There are two professionals every business will need early on: an accountant and a lawyer. The reasons for hiring an accountant are pretty obvious–you need someone to help you set up your chart of accounts, review your numbers periodically, and prepare all of your necessary federal, state and local tax returns. The reason for hiring a business attorney may not, however, be so apparent. A good business attorney will provide vital assistance in almost every aspect of your business, from basic compliance and copyright and trademark advice to formal business incorporation and lawsuits and liability.
If you are being sued, it’s too late. Most small businesses put off hiring a lawyer until the sheriff is standing at the door serving them with a summons. Bad mistake. The time to hook up with a good business lawyer is before you are sued. Once you have been served with a summons and complaint, it’s too late–the problem has already occurred, and it’s just a question of how much you will have to pay (in court costs, attorneys’ fees, settlements and other expenses) to get the problem resolved.
Any lawyer will tell that it’s easy to get into court, but very difficult and costly to get out. Also, most lawyers would agree that while nobody likes to pay attorneys’ fees, the fee a lawyer will charge to keep you out of trouble is only a small fraction of the fee a lawyer will charge you when you are in trouble.
What to ask when hiring a business attorney.
Don’t be afraid to ask direct questions about a lawyer’s experience. If you know you want to incorporate your business, for example, ask if he or she has ever handled an incorporation and what business entities work best for your business needs.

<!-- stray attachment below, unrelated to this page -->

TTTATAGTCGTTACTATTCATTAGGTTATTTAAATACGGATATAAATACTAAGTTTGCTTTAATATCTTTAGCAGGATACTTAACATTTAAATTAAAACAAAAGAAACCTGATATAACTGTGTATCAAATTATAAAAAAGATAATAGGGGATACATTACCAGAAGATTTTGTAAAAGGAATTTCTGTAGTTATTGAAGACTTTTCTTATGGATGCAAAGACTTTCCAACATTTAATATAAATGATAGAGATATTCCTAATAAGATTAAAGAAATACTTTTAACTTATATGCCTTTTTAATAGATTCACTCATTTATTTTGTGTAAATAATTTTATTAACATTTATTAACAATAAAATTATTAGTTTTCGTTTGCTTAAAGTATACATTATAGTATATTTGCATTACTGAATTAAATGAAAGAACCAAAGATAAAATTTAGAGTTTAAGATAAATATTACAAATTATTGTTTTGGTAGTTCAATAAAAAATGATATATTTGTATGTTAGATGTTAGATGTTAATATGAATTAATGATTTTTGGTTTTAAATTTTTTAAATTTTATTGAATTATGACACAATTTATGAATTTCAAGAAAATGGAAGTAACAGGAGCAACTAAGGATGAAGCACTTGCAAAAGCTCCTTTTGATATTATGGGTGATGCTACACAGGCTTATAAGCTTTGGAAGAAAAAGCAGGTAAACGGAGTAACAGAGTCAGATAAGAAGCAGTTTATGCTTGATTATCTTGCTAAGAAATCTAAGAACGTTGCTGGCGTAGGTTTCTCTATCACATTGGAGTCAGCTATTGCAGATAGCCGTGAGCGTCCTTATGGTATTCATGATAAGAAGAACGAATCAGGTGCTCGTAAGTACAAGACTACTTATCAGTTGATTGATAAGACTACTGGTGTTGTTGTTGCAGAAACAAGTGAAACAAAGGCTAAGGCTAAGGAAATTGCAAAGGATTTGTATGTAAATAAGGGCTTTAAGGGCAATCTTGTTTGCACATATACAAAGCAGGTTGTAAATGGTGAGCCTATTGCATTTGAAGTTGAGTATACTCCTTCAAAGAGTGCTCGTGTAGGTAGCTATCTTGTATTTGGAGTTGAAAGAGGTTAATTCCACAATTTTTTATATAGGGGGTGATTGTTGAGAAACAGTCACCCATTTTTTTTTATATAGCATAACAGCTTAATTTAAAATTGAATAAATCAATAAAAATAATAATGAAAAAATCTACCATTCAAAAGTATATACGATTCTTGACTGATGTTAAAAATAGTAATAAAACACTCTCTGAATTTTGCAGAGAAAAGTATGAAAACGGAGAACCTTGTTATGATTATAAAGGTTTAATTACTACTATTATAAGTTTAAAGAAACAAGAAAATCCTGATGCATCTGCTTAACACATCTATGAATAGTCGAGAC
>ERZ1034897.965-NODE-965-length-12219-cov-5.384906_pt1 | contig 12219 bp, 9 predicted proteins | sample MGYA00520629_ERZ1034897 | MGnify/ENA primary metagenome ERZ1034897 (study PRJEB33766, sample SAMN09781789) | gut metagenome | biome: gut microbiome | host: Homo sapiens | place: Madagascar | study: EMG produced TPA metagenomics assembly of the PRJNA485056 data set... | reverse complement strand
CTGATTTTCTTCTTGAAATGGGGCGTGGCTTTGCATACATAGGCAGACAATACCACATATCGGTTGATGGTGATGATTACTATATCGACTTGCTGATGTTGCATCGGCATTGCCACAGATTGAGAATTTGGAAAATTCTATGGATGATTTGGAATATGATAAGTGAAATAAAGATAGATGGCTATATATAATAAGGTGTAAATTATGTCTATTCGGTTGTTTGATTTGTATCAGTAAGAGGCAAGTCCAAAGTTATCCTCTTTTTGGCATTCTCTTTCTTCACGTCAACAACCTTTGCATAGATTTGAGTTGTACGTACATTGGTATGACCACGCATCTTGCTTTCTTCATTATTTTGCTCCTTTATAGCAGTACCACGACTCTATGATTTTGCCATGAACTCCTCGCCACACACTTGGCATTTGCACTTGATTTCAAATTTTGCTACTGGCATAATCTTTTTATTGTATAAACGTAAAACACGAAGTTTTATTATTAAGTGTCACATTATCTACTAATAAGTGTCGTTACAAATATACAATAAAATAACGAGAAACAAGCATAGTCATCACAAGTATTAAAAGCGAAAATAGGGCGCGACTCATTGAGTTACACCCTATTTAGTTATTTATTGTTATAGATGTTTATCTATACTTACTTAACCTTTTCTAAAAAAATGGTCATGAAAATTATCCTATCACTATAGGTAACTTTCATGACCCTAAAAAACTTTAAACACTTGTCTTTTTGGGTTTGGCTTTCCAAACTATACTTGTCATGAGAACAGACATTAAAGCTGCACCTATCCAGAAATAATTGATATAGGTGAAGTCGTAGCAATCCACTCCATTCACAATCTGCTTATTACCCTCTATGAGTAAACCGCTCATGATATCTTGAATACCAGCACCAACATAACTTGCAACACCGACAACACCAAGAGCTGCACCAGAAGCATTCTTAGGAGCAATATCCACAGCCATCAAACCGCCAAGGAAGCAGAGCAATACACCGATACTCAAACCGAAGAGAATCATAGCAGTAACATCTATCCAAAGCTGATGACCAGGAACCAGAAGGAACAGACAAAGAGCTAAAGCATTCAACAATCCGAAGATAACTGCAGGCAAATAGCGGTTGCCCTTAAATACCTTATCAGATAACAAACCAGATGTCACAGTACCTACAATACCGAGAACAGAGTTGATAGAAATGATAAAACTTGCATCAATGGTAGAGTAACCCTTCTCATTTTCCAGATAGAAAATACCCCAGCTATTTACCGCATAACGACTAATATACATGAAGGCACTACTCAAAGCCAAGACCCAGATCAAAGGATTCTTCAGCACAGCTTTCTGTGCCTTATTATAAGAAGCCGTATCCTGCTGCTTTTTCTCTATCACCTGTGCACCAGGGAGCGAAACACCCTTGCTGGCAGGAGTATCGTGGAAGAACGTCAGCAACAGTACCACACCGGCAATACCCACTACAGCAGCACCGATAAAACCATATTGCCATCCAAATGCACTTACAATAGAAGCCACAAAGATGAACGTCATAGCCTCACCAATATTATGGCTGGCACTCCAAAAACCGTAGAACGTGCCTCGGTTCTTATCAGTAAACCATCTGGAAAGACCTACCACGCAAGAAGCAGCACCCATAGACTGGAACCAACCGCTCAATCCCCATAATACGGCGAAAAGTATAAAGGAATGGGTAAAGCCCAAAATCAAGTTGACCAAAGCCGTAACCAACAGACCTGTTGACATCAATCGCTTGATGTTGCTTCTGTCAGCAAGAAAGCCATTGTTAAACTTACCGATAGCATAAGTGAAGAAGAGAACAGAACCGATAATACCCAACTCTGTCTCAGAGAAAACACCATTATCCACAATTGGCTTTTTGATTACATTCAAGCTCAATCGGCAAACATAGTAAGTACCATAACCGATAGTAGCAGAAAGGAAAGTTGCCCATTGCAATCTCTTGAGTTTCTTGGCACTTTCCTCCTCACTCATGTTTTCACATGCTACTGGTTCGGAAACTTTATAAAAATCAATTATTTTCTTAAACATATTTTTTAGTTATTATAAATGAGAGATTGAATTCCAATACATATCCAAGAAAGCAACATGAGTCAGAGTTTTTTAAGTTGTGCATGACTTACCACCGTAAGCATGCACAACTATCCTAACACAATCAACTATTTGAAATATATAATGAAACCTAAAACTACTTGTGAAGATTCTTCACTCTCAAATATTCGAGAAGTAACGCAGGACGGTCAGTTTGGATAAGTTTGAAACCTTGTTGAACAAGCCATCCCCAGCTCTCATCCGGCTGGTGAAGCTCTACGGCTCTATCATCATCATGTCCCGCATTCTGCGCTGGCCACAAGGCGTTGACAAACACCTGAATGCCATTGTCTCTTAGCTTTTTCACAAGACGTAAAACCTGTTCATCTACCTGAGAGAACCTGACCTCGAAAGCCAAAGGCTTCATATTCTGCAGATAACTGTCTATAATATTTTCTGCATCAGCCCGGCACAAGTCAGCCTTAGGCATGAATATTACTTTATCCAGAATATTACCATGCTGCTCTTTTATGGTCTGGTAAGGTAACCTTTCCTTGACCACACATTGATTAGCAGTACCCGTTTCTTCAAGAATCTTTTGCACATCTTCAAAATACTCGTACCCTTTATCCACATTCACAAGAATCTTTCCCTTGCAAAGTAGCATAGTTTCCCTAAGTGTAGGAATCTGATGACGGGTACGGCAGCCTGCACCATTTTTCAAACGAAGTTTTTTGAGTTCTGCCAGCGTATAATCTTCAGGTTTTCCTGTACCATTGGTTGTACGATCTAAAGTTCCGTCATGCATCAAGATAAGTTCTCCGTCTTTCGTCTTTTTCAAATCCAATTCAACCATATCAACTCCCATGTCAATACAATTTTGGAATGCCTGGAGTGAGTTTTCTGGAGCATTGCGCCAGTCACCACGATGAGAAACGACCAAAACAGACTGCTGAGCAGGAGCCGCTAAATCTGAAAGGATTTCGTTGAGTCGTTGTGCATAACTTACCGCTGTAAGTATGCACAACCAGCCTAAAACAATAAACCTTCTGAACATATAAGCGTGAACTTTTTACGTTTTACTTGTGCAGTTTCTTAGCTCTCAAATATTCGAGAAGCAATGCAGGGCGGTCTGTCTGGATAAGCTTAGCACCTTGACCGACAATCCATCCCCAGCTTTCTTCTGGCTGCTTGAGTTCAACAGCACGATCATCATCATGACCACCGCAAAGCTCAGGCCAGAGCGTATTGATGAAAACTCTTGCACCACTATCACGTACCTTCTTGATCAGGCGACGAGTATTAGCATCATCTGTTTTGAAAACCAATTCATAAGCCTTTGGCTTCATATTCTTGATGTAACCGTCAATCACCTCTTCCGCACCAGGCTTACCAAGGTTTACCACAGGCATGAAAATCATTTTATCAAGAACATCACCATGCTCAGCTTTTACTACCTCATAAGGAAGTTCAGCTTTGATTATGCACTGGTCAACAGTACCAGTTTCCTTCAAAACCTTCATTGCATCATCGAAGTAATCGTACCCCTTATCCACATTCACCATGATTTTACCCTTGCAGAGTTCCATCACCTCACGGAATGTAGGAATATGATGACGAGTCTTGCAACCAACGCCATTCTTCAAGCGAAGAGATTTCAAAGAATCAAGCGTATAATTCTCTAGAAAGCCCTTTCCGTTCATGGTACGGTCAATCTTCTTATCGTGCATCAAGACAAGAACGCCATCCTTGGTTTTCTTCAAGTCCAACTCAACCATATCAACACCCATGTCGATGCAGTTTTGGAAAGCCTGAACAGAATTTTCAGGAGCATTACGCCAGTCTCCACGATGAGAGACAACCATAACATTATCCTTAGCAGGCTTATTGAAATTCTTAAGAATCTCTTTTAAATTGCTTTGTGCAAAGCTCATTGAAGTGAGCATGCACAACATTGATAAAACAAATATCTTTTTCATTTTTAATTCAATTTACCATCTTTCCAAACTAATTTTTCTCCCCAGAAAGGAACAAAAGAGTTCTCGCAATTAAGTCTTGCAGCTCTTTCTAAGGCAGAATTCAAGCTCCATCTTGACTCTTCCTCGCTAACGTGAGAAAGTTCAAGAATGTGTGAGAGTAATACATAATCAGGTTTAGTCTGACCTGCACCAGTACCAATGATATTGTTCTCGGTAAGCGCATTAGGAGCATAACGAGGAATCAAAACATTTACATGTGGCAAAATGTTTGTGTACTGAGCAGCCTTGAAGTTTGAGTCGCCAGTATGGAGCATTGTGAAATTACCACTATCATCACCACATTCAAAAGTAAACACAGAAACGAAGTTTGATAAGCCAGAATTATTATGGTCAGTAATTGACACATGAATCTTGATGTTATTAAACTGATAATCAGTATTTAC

Your business attorney should be something of a legal “internist”–one who can diagnose your problem, perform any minor surgery that may be needed, and major surgery if needed. No lawyer can possibly know everything about every area of law. If your business has specialized legal needs (a photographer, for example, may need someone who is familiar with copyright laws), your attorney should either be familiar with that special area or have a working relationship with someone who is. You shouldn’t have to go scrounging for a new lawyer each time a different type of legal problem comes up.
Your attorney should be somewhat familiar with your industry and its legal environment. Be wary, however, of attorneys who represent one or more of your competitors.
Your attorney should be willing to take the time to educate you and your staff about the legal environment of your business. He or she should tell you what the law says and explain how it affects the way you do business so that you can spot problems well in advance.
Do you like this person?
Don’t forget to follow your instincts and feelings. You should be able to communicate openly and freely with your attorney at all times. If you feel you cannot trust a particular lawyer or you believe the two of you have different perspectives, keep looking.
Before you meet with or call your lawyer, have the necessary documents with you and know exactly what you want to discuss. Fax or email needed documents ahead of time so your attorney doesn’t have to read them during the conference and can instead get right down to business. And, refrain from calling your attorney 100 times a day.
Meet with your lawyer often.
Meet with your lawyer regularly. At first glance, this may not seem like a good way to keep costs down, but you’ll be amazed at how much it reduces the endless rounds of phone tag that plague busy entrepreneurs and attorneys. More important, monthly meetings (even by phone) can save you substantial sums by nipping small legal problems in the bud before they have a chance to grow.
Disclaimer: This post it is not intended to provide legal advice.
Written by Shareholder / Attorney Ryan Allen